Popular social media trend may violate DOD regulations

  • Published
  • By Tech. Sgt. Robert Barnett
  • Secretary of the Air Force Public Affairs
A young woman paced herself as she ran around her neighborhood, her breath visible as the brisk morning air cycled through her lungs, the wind blowing her hair back, and her cheeks stinging from the elements. She dodged people walking their dogs, trash cans left out for pickup, and finally reached a pausing point where she took out her phone.

Dressed in civilian workout attire, she performed a pushup challenge on camera, and then explained to her social media audience how the pushups were intended to raise awareness for veteran suicide prevention and honor fallen veterans.

In this scenario, no one could tell she had taken an oath and wore a military uniform to work.

Some Airmen have participated in similar activities while in uniform or at their workstations. While they are allowed to participate in activities to honor fallen Airmen or bring awareness to issues like suicide, if these activities are associated with any type of nonprofit, non-federal entity, or fundraising or membership campaign, it cannot be done in an official capacity.

Participation in one's official capacity, however well-intentioned, may be perceived as federal endorsement of a non-federal entity. Even if an Airman doesn’t mean to formally imply Air Force endorsement of any particular non-profit entity or cause, participation in uniform has the potential of giving the appearance of official endorsement by the Air Force.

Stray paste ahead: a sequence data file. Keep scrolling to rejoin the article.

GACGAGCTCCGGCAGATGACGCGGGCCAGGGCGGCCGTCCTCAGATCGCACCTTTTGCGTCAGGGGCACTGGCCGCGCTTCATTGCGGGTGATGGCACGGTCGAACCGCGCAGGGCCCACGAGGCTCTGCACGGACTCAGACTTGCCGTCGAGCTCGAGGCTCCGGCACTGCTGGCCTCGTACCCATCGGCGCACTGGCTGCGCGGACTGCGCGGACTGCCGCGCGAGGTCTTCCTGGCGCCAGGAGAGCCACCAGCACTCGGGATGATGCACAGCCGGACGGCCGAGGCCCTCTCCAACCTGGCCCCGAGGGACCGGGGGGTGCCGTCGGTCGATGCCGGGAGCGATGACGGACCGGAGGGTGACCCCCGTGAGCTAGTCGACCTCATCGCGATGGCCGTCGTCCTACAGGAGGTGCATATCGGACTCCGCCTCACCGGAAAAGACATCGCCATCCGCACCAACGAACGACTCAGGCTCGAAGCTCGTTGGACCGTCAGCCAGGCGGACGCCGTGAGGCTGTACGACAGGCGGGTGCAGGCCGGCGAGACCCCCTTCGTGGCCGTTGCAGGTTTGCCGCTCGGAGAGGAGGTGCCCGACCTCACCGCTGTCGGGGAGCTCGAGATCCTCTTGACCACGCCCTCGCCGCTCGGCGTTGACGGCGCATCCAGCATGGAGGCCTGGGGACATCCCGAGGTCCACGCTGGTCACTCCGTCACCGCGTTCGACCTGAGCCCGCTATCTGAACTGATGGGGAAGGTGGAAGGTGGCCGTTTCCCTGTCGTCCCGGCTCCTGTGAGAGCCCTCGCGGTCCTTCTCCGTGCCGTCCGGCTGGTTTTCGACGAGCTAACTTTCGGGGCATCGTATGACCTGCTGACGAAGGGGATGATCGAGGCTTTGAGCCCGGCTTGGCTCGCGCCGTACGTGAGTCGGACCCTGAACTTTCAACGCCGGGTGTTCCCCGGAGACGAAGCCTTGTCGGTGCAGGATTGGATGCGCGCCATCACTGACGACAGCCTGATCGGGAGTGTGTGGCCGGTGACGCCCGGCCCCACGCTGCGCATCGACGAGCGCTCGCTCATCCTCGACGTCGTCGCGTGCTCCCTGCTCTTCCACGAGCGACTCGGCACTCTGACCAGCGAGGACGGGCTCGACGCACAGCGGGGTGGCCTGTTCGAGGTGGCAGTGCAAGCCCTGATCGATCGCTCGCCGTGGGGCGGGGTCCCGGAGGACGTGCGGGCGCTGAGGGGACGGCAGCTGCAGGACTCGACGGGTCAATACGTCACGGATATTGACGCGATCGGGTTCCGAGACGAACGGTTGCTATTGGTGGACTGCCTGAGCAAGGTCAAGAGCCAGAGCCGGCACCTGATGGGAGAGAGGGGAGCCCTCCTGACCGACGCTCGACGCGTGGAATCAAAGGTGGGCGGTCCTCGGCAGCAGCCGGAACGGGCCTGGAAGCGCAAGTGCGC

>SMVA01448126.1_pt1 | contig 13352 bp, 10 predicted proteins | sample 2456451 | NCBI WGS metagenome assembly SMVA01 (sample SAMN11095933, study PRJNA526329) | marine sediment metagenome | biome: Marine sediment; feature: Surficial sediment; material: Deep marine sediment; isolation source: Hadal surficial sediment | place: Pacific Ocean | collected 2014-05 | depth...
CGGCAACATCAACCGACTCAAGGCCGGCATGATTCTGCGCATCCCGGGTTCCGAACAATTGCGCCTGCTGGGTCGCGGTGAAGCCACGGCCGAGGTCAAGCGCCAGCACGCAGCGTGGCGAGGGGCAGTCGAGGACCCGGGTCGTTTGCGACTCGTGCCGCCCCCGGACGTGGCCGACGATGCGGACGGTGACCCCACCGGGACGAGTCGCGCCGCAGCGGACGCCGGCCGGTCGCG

Airmen interested in supporting nonprofit organizations and fundraising causes may do so if they follow established guidelines, such as Air Force Instruction 36-3101, “Fundraising within the Air Force,” Department of Defense Regulation 5500.07-R, “Joint Ethics Regulation,” and Office of Government Ethic’s regulations on standards of ethical conduct for executive branch employees, 5 C.F.R. 263.808.

There are limited exceptions for the Combined Federal Campaign, military relief societies, disaster appeals approved by the Office of Personnel Management, and groups made up primarily of DOD employees and their family members. The local staff judge advocate’s office is available to assist Airmen and employees who have questions about these rules.

Basic considerations to keep in mind when supporting nonprofits:

• Fundraising cannot be done during duty hours, although lunch hours are permissible.
• No form of endorsement is allowed while in uniform.
• No fundraising is allowed in the workplace.
• Fundraising by private organizations and unofficial activities can generally not occur during CFC or Air Force Assistance Fund.

Ready to continue her run, the woman saw several people had liked her post, not because she was military but because they believed in the cause.